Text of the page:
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Narrative Reasoning and Dyslexia

What is it, how does it affect you, and how to activate it!


What is it?

According to The Internet Journal of Allied Health Sciences and Practice, "Narrative reasoning is an inductive cognitive strategy of telling and interpreting stories to inform."


In non-science terms, Narrative reasoning is the ability to create mental scenes/pictures to hold essential ideas, concepts, and information. It is the ability to remember things using examples, stories, and experiences.


Why does it affect dyslexics?

Dyslexics are prone to strong narrative reasoning because of how our brains are built. We can quickly understand patterns and lots of details because of how fast we process the information, but our working memory gets tired fast. When working memory gets tired is where our narrative reasoning kicks in.


Narrative Reasoning in Action

Once I took an Anatomy and Physiology class at university where we had to memorize all the bones in the body! As a dyslexic, I knew there was no way I would be able to shove all that information into my working memory and then pass a test. So I created a cute saying to remember the bones in the arm. "Mr. Phalanges met at the Carpus (metacarpus), at the Carpus, Ulna hit Radius on the Weenus, and it was Humerus." I included a picture to help you get it. 10 years later can remember the bones of the arm because of this silly little saying I made up. Don't ask me the leg bones; I never made up a song for those, so I have no clue what they are!

Have you ever been asked by someone where their keys are, and while you can't give them directions like "on the right side of the dresser," you can tell them every precise detail about their location? Like "they are underneath last month's phone bill, next to your wallet in front of the lamp on the dresser." That would be your narrative reasoning kicking in. You can think in clear specific pictures and images! This kind of visual thinking is a very dyslexic trait and a considerable strength.

Can you remember when teachers told you, you were not good enough because of your dyslexia? Can you remember where you were and the exact words they used? Can you see it in your mind like watching a movie? Narrative reasoning allows you to see experiences you have had and relive them. Seeing these movies is not how "normal" brains work and is a rare trait employers are looking for. It is also a double edge sword. Reliving exact situations is excellent for memory recall but can also hurt if you replay your mistakes repeatedly.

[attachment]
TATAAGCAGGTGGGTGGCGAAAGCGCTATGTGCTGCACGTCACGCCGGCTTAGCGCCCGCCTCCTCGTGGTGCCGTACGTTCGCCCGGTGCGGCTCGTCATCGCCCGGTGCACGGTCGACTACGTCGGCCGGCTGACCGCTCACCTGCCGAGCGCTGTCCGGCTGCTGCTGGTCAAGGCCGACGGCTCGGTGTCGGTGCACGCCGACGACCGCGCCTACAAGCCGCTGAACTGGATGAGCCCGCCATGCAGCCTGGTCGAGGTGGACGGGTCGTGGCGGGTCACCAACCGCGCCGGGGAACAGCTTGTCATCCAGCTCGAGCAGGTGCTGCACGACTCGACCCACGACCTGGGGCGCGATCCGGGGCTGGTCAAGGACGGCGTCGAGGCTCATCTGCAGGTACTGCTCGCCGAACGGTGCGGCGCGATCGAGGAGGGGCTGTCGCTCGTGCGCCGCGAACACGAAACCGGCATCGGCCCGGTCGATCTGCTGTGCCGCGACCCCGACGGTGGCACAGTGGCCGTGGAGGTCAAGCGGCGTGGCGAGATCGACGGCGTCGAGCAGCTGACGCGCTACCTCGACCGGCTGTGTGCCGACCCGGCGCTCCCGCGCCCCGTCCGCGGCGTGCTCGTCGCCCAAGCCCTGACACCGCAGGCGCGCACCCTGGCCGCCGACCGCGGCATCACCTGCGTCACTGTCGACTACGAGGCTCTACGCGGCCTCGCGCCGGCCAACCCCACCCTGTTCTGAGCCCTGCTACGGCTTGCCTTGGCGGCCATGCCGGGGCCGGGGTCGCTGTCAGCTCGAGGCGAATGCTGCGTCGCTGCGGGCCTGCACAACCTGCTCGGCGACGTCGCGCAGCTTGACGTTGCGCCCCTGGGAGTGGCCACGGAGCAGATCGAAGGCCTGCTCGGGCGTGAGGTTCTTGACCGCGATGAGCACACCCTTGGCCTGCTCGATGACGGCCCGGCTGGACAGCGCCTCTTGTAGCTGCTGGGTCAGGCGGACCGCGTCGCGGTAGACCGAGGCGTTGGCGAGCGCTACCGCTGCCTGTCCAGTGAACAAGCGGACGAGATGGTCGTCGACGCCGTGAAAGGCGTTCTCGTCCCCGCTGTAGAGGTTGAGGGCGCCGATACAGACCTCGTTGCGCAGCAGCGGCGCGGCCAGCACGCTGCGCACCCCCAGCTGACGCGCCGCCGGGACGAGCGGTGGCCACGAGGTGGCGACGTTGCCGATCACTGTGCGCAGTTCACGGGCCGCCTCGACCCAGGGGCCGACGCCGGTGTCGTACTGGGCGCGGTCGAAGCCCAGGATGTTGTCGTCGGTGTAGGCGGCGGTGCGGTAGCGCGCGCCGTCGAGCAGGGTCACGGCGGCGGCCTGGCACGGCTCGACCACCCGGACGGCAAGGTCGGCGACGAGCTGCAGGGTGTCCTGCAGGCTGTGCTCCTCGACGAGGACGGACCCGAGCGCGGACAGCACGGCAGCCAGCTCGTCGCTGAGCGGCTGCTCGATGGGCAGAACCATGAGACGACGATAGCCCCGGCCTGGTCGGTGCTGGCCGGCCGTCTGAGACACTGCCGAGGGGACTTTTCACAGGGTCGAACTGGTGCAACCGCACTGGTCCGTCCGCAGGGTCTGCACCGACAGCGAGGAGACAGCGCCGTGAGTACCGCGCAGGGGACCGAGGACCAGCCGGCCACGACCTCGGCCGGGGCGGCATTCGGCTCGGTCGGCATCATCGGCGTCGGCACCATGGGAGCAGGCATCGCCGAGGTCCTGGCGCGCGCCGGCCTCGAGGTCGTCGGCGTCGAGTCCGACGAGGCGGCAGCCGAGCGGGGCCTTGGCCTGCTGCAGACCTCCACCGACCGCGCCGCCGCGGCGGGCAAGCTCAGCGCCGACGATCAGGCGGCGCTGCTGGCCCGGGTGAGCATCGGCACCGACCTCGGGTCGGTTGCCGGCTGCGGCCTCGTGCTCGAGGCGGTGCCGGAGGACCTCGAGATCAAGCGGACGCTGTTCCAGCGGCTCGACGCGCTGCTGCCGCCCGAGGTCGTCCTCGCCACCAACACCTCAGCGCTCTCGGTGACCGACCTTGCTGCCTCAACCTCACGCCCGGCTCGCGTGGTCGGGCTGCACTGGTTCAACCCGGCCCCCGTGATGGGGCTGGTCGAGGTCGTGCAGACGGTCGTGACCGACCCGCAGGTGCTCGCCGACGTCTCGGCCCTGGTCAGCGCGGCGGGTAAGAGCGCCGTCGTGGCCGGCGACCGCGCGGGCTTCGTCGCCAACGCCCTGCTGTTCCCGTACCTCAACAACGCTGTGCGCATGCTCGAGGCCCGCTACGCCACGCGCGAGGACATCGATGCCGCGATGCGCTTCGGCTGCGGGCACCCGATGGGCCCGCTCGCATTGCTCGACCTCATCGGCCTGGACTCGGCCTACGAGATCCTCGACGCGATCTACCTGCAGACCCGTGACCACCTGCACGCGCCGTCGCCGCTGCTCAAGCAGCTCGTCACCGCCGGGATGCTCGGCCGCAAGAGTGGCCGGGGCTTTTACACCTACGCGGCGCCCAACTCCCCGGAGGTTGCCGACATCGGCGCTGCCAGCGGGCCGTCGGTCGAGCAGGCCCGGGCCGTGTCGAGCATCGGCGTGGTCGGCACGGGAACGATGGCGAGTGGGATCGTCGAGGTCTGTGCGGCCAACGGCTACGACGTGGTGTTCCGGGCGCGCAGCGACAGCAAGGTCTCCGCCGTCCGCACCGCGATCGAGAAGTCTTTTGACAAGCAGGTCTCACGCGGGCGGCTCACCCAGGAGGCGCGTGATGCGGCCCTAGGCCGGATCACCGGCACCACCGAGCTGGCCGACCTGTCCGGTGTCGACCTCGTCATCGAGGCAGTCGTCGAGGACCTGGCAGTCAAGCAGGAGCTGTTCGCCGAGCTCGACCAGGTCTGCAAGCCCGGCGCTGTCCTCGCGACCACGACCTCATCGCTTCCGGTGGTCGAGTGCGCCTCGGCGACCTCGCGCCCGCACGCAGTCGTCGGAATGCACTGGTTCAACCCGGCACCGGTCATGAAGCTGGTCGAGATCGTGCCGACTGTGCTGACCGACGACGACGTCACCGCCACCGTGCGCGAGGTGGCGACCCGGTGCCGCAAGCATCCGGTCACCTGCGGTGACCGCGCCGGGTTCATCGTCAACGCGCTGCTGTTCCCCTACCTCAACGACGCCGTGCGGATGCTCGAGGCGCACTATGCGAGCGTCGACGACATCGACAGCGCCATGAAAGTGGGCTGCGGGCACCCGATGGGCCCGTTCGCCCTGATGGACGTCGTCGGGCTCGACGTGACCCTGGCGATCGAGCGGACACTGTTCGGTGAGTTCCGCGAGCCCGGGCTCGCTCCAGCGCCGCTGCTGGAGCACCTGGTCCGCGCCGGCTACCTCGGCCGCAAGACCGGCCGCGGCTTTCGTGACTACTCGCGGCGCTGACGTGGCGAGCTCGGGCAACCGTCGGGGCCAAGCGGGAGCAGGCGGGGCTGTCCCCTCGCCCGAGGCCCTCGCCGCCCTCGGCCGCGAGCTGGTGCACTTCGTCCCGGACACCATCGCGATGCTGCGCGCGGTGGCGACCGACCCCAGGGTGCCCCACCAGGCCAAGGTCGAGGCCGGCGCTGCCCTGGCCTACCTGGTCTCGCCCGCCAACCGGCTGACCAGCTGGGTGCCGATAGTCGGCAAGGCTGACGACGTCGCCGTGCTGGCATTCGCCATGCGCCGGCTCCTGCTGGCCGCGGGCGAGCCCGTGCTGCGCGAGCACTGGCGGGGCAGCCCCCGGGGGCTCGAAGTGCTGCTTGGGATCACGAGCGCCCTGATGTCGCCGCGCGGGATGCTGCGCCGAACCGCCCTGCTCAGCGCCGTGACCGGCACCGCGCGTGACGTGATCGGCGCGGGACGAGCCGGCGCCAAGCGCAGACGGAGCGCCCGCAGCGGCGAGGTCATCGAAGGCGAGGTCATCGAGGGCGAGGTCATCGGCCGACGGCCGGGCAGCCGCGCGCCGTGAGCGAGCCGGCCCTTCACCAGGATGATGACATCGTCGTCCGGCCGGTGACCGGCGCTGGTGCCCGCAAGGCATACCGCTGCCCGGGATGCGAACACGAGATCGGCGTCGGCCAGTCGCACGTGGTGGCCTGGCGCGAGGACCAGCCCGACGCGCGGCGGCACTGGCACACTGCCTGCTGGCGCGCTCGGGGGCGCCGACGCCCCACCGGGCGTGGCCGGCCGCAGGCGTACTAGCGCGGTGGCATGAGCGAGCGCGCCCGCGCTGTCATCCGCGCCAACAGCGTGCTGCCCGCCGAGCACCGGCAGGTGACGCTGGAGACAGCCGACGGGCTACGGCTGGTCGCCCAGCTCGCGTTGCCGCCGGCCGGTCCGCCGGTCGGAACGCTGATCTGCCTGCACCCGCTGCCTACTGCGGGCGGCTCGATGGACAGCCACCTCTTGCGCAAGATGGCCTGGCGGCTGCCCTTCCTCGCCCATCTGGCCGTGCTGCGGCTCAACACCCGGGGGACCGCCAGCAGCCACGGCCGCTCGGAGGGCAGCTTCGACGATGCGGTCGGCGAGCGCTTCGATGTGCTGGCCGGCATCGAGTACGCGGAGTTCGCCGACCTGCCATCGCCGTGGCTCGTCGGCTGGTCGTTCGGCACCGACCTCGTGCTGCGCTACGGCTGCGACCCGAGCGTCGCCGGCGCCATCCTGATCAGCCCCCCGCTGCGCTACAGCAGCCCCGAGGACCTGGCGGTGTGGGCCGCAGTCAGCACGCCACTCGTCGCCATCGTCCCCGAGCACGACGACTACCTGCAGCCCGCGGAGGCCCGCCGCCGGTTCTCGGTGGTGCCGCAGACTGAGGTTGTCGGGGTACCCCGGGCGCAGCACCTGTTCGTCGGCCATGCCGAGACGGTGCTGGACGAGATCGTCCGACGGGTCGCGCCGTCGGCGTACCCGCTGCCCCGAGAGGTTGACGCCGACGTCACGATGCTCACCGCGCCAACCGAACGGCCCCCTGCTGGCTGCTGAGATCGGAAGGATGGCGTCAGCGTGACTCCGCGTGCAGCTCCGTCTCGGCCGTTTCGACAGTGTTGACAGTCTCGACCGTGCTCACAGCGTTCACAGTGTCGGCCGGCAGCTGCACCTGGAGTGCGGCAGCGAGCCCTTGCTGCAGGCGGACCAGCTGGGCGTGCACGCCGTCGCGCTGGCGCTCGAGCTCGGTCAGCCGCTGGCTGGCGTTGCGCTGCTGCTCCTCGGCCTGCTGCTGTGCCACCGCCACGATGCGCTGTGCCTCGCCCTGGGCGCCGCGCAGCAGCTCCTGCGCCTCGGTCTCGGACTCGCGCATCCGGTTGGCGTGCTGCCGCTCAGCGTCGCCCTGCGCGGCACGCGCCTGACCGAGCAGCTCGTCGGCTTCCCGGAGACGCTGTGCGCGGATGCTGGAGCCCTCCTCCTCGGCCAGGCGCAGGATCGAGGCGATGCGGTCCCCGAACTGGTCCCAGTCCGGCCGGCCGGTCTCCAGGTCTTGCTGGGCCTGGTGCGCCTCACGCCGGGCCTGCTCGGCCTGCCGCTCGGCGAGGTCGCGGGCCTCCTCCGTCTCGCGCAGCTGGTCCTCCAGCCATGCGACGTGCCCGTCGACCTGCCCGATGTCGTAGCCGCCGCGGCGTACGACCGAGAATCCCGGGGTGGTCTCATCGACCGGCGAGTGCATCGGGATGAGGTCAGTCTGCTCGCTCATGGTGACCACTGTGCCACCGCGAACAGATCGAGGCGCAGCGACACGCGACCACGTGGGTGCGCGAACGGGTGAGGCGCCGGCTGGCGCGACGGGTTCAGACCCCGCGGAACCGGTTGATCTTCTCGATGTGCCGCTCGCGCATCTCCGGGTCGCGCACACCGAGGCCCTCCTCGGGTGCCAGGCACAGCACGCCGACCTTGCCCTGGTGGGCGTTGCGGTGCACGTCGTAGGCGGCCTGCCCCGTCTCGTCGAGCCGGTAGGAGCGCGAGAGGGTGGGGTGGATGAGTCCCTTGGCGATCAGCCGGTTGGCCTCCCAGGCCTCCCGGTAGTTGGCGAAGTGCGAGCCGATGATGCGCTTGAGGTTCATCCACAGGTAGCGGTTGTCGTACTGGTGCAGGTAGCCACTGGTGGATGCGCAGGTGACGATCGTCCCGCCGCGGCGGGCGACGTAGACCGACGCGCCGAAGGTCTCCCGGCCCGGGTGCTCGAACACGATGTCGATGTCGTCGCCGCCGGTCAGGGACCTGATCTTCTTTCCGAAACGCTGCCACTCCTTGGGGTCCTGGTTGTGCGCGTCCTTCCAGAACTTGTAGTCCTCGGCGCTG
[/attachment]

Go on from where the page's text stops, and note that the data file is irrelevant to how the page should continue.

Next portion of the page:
How to Activate your Narrative reasoning

While every dyslexic is different most of us should be able to use our narrative reasoning. Here are some tips to help you jump-start the process.


Trying to recall the location of something.
  • Start by visualizing the item in your mind (think of your keys)

  • Zoom out a little and try and see the items next to it (they are next to your sunglasses and a water bottle)

  • Compare what you see with what you know (pull up a mental picture of your entry table, kitchen counters, etc., then compare the two mental images)

  • Begin describing the things you see out loud, and start the hunt!


Trying to memorize something.
  • Lay out the information you need to memorize (color coding things, highlighting, and doodles can help a tone).

  • Look at each section of what you are attempting to memorize and talk through the areas (the top right area is a doodle of a cell, the top left section is definitions of the parts of a cell, etc.).

  • Take a deeper dive and talk through the sections again (the definition for mitochondria is highlighted in blue, the definition of a nucleus is written in pink, etc.)

  • Take a third deep dive and read through any details you have not reviewed yet!

  • Snap some "mental pictures"!

  • Test your mental pictures against what you are trying to memorize (ok top left corner has 6 definitions. The first one is on mitochondria, and the definition is...).

  • Then repeat! The more your review your mental pictures, the better you will be able to remember everything.

Trying to recall a memory of something.
  • Pick a memory or question (Why did I cry at my 9th birthday party?)

  • Start with a fact you know about whatever memory you are trying to bring back up (my birthday cake was big and had Rugrats figures on it).

  • Zoom out on that fact and build a setting (I was next to my sister, and my dad was on the other side of the cake with my brother.)

  • After you have the setting, press the play button on what actions were happening (my sister was singing happy birthday, my dad was taking a picture of me, and my brother was looking grumpy).

  • Let the memory play out for as long as you can (everyone finished singing happy birthday, and my brother, because he was mad it was not his birthday, decided to spit all over my cake, which made me cry).






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